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A blemish or a sense impair’d,
Are crimes so little to be spared,
Then farewell all that 'must create
The comfort of the wedded state;
Instead of harmony, 'tis jar,
And tumult, and intestine war.

The love that cheers life's latest stage,
Proof against sickness and old age,
Preserved by virtue from declension,
Becomes not weary of attention ;
But lives, when that exterior grace
Which first inspired the flame decays.
'Tis gentle, delicate, and kind,
To faults compassionate or blind,
And will with sympathy endure
Those evils it would gladly cure:
But angry, coarse, and harsh expression
Shows love to be a mere profession;
Proves that the heart is none of his,
Or soon expels him if it is.

LOVE ABUSED. What is there in the vale of life Half so delightful as a wife, When friendship, love, and peace combine To stamp the marriage-bond divine? The stream of pure and genuine love Derives its current from above; And earth a second Eden shows Where'er the healing water flows: But ah, if, from the dykes and drains Of sensual nature's feverish veins,

Lust, like a lawless, headstrong flood
Impregnated with ooze and mud,
Descending fast on every side,
Once mingles with the sacred tide,
Farewell the soul-enlivening scene!
The banks that wore a smiling green,
With rank defilement overspread,
Bewail their flowery beauties dead.
The stream polluted, dark, and dull,
Diffused into a Stygian pool,
Through life's last, melancholy years
Is fed with ever flowing tears: .
Complaints supply the zephyr's part,
And sighs that heave a breaking heast.

PAIRING TIME ANTICIPATED.

A Fable.

I SHALL not ask Jean Jacques Rousseau
If birds confabulate or no';
"Tis clear that they were always able
To hold discourse at least in fable;
And e’en the child, that knows no better
Than to interpret by the letter
A story of a cock and bull,
Must have a most uncommon skull.

It chanced then on a winter's day,
But warm and bright, and calm as May, ,
The birds, conceiving a design
To forestall sweet St. Valentine,
In many an orchard, copse, and grove
Assembled on affairs of love,

And with much twitter and much chatter
Began to agitate the matter.
At length a Bulfinch, who could boast
More years and wisdom than the most,
Entreated, opening wide his beak,
A moment's liberty to speak;
And silence publicly enjoin’d,
Deliver'd briefly thus his mind:

My friends! be cautious how ye treat
The subject upon which we meet;
I fear we shall have winter yet.

A Finch, whose tongue knew no control,
With golden wing and satin poll,
A last year's bird, who ne'er had tried
What marriage means, thus pert replied:

Methinks the gentleman, quoth she,
Opposite in the apple-tree,
By his good will would keep us single
Till yonder heaven and earth shall mingle,
Or (which is likelier to befall)
Till death exterminate us all.
I marry without more ado;-
My dear Dick Redcap, what say you?

Dick heard, and tweedling, ogling, bridling,
Turning short round, strutting, and sideling,
Attested, glad, his approbation
Of an immediate conjugation.
Their sentiments so well express'd
Influenced mightily the rest;
All pair’d, and each pair built a nest.

But though the birds were thus in haste,
The leaves came on not quite so fast,
And Destiny, that sometimes bears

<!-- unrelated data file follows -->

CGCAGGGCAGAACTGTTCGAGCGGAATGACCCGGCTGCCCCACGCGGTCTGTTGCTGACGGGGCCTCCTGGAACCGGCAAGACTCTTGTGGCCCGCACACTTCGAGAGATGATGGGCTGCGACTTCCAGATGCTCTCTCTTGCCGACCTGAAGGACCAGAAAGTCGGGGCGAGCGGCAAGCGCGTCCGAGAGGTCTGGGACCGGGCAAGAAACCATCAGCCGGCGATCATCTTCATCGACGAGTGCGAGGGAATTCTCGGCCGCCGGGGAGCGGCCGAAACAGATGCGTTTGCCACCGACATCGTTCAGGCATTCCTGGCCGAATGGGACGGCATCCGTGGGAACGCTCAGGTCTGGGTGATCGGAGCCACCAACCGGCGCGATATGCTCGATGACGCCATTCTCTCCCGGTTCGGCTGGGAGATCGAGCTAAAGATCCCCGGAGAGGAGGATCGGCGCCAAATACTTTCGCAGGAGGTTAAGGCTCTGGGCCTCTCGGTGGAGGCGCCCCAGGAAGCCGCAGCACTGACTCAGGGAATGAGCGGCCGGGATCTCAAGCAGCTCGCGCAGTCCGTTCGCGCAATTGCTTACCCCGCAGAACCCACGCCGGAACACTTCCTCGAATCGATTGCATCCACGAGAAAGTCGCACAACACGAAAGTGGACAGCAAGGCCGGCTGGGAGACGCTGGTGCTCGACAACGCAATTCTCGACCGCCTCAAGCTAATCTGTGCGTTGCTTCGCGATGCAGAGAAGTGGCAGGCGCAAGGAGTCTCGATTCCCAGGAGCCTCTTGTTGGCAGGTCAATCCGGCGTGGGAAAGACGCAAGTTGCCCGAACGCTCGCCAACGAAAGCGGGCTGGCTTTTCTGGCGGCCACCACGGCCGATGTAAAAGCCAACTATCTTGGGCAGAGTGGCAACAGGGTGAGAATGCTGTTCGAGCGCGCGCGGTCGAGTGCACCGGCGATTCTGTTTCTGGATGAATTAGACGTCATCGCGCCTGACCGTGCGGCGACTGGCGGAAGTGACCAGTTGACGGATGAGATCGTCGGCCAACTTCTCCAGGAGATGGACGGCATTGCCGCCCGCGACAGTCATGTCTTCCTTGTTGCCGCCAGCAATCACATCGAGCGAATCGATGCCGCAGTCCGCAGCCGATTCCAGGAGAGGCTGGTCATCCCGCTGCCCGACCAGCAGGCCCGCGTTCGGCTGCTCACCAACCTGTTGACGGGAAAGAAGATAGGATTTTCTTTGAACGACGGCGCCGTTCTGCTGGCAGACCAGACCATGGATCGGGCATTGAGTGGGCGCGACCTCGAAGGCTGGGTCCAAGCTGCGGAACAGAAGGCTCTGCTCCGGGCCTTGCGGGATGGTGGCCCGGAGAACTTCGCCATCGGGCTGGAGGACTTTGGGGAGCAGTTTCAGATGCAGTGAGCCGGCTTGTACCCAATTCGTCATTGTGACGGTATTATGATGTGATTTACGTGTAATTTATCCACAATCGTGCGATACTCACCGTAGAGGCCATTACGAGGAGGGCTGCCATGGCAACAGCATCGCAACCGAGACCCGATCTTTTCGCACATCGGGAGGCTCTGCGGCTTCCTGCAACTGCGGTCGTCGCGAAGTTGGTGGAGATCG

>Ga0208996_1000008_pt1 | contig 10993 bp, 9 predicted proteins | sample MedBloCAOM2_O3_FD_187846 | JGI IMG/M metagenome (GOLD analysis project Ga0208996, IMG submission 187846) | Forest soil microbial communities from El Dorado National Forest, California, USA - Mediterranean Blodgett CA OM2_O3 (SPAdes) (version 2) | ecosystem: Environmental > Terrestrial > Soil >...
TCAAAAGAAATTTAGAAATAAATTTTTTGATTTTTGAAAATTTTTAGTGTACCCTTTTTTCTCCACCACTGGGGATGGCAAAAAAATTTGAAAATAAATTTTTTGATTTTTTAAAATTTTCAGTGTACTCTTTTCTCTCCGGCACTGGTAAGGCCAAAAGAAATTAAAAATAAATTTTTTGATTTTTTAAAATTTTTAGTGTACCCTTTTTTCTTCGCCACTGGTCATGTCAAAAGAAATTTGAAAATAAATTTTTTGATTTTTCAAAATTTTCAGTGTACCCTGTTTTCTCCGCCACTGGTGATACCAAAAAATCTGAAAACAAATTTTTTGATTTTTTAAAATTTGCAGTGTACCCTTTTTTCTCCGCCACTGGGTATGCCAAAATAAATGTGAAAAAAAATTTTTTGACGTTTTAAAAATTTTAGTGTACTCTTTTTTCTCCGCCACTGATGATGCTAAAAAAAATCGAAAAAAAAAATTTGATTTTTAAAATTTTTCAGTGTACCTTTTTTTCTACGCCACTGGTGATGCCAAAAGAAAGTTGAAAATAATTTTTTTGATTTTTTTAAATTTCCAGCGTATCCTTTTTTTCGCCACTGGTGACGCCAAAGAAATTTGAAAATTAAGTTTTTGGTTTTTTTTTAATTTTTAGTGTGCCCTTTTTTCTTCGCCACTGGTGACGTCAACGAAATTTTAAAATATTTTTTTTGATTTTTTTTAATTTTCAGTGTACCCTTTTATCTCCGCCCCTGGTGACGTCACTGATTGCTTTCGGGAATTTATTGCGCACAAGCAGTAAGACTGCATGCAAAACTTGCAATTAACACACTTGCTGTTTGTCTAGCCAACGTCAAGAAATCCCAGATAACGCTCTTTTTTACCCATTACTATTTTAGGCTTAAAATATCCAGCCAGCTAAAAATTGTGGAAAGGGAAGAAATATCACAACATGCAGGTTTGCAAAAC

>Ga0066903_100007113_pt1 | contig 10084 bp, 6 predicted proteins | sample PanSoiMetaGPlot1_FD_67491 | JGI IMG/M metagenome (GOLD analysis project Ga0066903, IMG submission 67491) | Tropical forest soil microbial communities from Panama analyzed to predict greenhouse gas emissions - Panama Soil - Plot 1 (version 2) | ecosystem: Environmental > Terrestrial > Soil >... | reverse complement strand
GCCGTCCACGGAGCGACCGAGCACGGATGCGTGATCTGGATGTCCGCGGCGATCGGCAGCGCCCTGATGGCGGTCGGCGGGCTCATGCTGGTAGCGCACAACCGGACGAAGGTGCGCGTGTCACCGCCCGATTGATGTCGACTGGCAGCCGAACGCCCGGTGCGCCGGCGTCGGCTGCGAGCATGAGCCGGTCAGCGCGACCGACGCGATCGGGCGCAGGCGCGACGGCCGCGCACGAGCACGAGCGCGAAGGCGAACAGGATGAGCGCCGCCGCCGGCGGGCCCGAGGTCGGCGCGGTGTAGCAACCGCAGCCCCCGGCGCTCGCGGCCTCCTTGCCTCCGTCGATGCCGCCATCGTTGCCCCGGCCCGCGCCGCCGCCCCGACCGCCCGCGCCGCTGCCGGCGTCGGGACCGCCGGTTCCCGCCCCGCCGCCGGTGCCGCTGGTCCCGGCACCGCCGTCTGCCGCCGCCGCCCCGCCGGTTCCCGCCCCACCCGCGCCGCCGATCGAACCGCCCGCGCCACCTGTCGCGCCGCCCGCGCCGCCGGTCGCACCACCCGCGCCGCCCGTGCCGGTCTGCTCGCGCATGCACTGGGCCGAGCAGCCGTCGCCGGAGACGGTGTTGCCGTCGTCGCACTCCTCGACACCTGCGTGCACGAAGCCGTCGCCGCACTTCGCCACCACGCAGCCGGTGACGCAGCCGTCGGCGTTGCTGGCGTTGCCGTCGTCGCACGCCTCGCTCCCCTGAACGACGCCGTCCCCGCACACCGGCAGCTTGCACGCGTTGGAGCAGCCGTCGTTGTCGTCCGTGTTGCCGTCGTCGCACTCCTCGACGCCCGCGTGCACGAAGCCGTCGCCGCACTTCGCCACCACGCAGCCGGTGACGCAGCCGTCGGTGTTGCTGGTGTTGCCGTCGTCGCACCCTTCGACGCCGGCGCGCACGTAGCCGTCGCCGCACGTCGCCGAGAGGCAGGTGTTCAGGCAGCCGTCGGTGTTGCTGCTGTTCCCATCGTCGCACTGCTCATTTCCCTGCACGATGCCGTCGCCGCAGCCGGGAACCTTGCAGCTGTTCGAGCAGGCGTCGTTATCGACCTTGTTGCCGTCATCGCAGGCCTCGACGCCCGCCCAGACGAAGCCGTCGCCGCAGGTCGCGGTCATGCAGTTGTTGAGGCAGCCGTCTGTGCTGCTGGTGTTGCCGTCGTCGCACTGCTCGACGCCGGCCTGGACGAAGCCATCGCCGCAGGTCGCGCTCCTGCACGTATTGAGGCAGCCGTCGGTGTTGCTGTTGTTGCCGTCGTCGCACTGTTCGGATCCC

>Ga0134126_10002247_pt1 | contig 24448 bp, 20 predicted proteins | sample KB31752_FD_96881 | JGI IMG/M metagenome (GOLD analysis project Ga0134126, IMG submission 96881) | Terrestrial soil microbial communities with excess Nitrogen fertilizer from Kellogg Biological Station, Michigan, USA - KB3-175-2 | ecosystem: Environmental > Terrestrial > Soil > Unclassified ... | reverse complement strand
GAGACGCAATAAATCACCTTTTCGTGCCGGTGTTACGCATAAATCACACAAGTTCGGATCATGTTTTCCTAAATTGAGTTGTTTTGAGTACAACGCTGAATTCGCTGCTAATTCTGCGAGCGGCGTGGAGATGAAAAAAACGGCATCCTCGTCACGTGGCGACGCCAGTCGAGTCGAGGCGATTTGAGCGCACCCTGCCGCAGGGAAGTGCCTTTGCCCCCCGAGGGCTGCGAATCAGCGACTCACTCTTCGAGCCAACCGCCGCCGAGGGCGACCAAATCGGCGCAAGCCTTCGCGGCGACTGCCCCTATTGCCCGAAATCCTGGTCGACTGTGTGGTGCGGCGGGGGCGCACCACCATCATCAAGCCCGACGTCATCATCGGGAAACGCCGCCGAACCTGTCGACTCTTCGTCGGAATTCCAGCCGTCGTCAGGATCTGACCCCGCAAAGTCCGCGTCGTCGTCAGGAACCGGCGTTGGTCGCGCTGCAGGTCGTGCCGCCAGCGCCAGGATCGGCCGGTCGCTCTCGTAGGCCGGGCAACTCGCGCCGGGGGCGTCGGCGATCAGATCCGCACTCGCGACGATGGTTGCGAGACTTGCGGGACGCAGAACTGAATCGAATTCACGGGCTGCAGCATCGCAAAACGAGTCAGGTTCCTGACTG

An aspect stern on man's affairs,
Not altogether smiled on theirs.

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THE MORALIZER CORRECTED. 215
The wind, of late breathed gently forth,
Now shifted east, and east by north;
Bare trees and shrubs but ill, you know,
Could shelter them from rain or snow;
Stepping into their nests, they paddled,
Themselves were chill'd, their eggs were addled;
Soon every father bird and mother
Grew quarrelsome, and peck'd each other,
Parted without the least regret,
Except that they had ever met,
And learn’d in future to be wiser
Than to neglect a good adviser.

MORAL.
Misses! the tale that I relate

This lesson seems to carry
Choose not alone a proper mate,

But proper time to marry.

THE MORALIZER CORRECTED.

A Tale.
A HERMIT (or if chance you hold
That title now too trite and old)
A man, once young, who lived retired
As hermit could have well desired,
His hours of study closed at last,
And finish'd his concise repast,
Stoppled his cruse, replaced his book
Within its customary nook,
And, staff in hand, set forth to share
The sober cordial of sweet air,

Like Isaac, with a mind applied
To serious thought at eveningtide.
Autumnal rains had made it chill,
And from the trees that fringed his hill,
Shades slanting at the close of day
Chill’d more his else delightful way.
Distant a little mile he spied
A western bank's still sunny side,
And right toward the favour'd place,
Proceeding with his nimblest pace,
In hope to bask a little yet,
Just reach'd it when the sun was set.

Your hermit, young and jovial sirs !
Learns something from whate'er occurs--
And hence, he said, my mind computes
The real worth of man's pursuits.
His object chosen, wealth or fame,
Or other sublunary game,
Imagination to his view
Presents it deck'd with every hue
That can seduce him not to spare
His powers of best exertion there,
But youth, health, vigour to expend
On so desirable an end.
Ere long approach life's evening shades,
The glow that Fancy gave it fades;
And, earn’d too late, it wants the grace
That first engaged him in the chase.

True, answer'd an angelic guide,
Attendant at the senior's side-
But whether all the time it cost
To urge the fruitless chase be lost,
Must be decided by the worth
Of that which callid his ardour forth.

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